Fig. 1. Enhancement of chemiluminescence response by monocytes from laboratory controls (□), BT patients (∆), BL patients ( ◊), LL patients (○), andlepromatous patients with ENL (x). Amount of chemiluminescence is expressed as ∆cpm = PMA stimulated count - PMA free count. Monocytes were cultured for 1 day, washed, and transferred tochemiluminescence reaction medium, and then stimulated with PMA (0.5 µ g/ml).


As expected, lymphocyte proliferation in vitro in response to M. leprae was positive in some of the healthy controls and BT patients, but was essentially negative in BL and LL patients (Fig. 2).


Fig 2. Lymphocyte transformation test (LTT) measured by [3H] TdR incorporation for laboratory controls (N) and leprosy forms (BT, BL, LL). Amount of LTT response is expressed as Stimulation Index = antigen-stimulated culture count/antigen-free culture count. Mononuclear cells were cultured for 5 days in presence or absence of M. leprae . [3H] TdR was added and after 18 hr of labeling, thymidine uptake was as-sayed with a liquid scintillation counter.


Although the number of patients studied in each group is small, the results suggest that during ENL the monocytes of LL patients can respond to PMA although their lymphocytes remain unresponsive to M. leprae.


- Dilvani O. Santos, B.Sc, M.Sc.

Department of Cellular and Molecular Biology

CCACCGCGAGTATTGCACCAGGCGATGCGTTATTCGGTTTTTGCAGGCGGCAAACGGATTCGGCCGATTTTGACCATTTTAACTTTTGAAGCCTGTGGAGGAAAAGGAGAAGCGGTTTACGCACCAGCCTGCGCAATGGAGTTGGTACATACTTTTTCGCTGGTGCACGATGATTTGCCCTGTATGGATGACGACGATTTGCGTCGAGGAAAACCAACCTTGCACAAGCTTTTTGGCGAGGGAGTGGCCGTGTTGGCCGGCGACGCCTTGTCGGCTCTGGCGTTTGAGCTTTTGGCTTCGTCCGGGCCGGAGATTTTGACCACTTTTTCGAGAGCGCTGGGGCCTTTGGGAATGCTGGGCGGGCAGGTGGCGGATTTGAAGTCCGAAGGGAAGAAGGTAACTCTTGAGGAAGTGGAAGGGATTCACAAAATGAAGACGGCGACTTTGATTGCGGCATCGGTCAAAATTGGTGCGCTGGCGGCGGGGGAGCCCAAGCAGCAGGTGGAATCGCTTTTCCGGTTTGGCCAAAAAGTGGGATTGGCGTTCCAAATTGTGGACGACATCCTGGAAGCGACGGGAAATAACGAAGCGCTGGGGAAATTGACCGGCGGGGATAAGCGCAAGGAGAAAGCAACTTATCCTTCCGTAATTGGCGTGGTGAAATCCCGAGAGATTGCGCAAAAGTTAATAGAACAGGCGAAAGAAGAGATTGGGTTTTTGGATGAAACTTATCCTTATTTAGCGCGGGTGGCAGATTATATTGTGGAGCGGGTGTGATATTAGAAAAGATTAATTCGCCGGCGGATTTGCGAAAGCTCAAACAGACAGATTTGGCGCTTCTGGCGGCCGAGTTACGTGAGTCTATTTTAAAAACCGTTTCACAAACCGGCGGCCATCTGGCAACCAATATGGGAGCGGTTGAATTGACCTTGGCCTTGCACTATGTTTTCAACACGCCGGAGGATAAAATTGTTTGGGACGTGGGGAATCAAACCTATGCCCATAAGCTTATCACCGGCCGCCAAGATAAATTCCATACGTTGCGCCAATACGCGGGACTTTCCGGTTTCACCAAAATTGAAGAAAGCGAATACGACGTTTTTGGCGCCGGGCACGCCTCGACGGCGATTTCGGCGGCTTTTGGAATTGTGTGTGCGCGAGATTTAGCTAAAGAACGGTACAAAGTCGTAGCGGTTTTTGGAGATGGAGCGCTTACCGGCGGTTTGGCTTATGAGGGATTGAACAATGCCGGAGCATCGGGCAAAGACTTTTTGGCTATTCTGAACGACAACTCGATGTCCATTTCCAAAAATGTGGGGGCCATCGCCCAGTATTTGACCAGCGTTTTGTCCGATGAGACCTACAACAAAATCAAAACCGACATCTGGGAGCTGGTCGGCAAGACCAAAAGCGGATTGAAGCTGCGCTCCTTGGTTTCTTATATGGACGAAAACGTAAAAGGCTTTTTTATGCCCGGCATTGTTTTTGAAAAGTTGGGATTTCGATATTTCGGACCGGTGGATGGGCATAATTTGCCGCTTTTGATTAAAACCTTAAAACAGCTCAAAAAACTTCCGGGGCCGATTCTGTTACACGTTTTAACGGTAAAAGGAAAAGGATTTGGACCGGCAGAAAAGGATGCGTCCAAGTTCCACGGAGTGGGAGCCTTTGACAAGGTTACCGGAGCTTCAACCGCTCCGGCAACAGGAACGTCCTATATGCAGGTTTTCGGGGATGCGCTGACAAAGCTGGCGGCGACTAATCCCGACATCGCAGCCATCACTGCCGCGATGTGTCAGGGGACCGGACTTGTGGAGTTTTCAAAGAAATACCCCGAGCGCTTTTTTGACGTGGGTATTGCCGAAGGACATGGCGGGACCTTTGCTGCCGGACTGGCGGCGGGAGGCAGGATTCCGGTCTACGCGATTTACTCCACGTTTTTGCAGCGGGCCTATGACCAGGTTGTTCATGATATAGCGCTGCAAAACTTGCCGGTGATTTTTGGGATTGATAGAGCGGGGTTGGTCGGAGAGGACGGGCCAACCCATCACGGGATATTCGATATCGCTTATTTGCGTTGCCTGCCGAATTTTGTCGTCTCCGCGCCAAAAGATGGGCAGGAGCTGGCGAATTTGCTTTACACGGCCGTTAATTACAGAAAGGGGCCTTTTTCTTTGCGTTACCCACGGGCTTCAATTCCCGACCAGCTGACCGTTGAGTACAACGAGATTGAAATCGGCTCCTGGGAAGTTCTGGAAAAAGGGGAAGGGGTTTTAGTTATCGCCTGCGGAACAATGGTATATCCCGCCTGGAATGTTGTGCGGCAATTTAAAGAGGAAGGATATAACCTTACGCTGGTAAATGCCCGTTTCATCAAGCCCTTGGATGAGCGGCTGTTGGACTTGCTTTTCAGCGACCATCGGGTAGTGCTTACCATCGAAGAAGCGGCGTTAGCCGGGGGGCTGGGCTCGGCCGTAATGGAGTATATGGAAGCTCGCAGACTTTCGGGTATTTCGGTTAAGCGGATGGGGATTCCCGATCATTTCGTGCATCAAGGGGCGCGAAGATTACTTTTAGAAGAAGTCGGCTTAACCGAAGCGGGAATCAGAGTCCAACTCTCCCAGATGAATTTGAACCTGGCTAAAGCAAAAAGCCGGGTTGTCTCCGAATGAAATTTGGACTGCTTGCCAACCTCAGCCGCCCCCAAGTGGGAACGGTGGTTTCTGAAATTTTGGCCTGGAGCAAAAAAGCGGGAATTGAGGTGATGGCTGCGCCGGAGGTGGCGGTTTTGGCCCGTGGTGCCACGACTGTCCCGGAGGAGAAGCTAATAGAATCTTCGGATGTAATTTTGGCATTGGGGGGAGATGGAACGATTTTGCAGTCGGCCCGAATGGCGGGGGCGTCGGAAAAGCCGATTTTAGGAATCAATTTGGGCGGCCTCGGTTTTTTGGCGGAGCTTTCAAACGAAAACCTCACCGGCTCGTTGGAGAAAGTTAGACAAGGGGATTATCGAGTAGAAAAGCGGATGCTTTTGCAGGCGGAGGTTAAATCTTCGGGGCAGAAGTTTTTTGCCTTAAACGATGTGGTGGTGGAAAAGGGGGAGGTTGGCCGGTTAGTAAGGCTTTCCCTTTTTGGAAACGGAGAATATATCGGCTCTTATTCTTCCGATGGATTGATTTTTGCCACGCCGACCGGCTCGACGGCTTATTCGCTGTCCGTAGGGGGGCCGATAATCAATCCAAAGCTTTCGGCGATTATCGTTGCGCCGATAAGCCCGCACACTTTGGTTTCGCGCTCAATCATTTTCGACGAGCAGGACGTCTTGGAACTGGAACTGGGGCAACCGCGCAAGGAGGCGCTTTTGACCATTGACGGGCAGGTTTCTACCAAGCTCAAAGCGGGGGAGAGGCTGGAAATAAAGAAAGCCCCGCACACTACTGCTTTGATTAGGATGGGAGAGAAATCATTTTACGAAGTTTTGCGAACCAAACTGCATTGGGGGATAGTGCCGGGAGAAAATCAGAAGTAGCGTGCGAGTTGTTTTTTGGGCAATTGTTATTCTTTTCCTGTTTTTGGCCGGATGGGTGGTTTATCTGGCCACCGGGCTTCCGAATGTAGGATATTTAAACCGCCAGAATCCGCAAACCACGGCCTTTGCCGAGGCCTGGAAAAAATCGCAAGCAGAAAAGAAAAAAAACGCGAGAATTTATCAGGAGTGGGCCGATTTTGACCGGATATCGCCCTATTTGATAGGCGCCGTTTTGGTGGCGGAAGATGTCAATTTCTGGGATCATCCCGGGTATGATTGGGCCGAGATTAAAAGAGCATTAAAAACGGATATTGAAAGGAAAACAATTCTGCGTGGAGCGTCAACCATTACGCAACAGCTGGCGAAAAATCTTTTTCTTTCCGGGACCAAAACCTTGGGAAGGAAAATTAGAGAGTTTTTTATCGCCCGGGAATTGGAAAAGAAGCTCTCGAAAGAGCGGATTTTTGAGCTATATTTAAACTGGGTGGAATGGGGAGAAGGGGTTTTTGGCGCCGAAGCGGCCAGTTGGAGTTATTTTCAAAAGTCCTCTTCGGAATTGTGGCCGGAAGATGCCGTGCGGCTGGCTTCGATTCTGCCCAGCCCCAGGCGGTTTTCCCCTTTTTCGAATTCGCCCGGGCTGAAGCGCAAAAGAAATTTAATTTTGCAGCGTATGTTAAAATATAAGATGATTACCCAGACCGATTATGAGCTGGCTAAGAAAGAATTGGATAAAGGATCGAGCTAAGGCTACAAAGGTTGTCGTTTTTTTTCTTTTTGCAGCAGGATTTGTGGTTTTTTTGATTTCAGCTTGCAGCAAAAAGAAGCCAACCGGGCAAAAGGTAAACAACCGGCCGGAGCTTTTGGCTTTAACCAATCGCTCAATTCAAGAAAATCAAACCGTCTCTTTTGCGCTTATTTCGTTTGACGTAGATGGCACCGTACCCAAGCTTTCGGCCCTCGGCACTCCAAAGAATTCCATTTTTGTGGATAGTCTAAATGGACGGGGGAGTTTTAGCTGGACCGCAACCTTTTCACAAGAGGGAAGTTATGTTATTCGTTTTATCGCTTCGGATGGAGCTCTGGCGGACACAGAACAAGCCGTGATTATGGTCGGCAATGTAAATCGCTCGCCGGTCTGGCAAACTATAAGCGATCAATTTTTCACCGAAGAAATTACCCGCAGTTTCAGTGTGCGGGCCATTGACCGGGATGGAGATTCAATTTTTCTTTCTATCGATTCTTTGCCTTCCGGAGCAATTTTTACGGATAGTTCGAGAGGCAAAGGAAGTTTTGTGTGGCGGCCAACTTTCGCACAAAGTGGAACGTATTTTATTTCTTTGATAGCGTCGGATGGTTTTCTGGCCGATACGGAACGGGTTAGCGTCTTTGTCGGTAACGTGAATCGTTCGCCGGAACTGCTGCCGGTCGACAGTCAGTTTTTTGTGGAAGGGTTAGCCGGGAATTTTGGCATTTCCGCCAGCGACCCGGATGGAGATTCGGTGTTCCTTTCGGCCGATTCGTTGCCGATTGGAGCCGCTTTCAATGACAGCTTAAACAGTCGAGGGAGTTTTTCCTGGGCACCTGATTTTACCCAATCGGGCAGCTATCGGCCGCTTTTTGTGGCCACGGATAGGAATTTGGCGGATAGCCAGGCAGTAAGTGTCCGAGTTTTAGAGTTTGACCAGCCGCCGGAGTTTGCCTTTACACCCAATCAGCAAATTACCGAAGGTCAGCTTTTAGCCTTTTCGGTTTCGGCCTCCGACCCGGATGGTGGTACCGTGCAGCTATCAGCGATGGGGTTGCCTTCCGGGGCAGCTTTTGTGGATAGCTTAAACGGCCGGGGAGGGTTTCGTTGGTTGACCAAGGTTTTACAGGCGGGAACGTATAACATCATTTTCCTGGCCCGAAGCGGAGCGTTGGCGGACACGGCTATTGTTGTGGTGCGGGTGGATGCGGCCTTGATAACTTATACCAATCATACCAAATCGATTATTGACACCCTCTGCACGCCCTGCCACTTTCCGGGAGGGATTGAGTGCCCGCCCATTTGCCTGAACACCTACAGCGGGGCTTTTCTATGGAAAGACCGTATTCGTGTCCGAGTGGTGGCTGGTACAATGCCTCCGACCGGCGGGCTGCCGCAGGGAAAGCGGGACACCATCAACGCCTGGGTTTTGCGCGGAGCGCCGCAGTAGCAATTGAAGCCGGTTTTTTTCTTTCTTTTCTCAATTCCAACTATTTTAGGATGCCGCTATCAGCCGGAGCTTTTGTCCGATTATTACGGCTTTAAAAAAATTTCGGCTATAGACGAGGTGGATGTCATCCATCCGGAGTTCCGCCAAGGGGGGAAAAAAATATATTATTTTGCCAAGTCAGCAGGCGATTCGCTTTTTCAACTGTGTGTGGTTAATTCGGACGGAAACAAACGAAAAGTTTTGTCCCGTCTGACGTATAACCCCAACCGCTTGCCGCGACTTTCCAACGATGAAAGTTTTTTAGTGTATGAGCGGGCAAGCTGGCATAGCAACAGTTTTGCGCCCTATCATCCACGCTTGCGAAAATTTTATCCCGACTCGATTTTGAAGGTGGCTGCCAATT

Federal Fluminense University
Av. Barros-Terra s/n
Niteroi, R. J., Brazil 20400

- Jorge L. Salgado, B.Sc.
Andre L. Moreira, M.D.

Leprosy Unit
Oswaldo Cruz Foundation

- Euzenir N. Sarno, M.D., Ph.D.

Leprosy Unit
Oswaldo Cruz Foundation
Av. Brasil 4365
Rio de Janeiro. R.J., Brazil 21040

Acknowledgment. This investigation received financial support from the UNDP/World Bank/WHO Special Program for Research and Training in Tropical Diseases (TDR) and from CNPq (Brazil).



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2. HORWITZ, M. H., LEVIS, W. K. and COHN, Z. Defective production of monocyte-activating cytokines in Lepromatous leprosy. J. Exp. Med. 159(1984)666-672.

3. LAUNOIS, P., MAILLERE, B., DIEYE, A., SARTHOU, J. L. and BACH, M.-A. Human phagocyte oxidative burst activation by BCG, M. leprae, and atypical mycobacteria: defective activation by M. leprae is not reversed by interfcron-γ. Cell. Immunol. 124(1989)168-174.

4. NATHAN, C. F., KAPLAN, G. and LEVIS, W. R. Local and systemic effects of intradermal recombinant interferon^ in patients with lepromatous leprosy. N. Engl. J. Med. 3(1986)6-15.

5. RIDLEY, M. J. and RIDLEY, D. S. The immunopathology of erythema nodosum leprosum: the role of extravascular complexes. Lepr. Rev. 54(1983)95-107.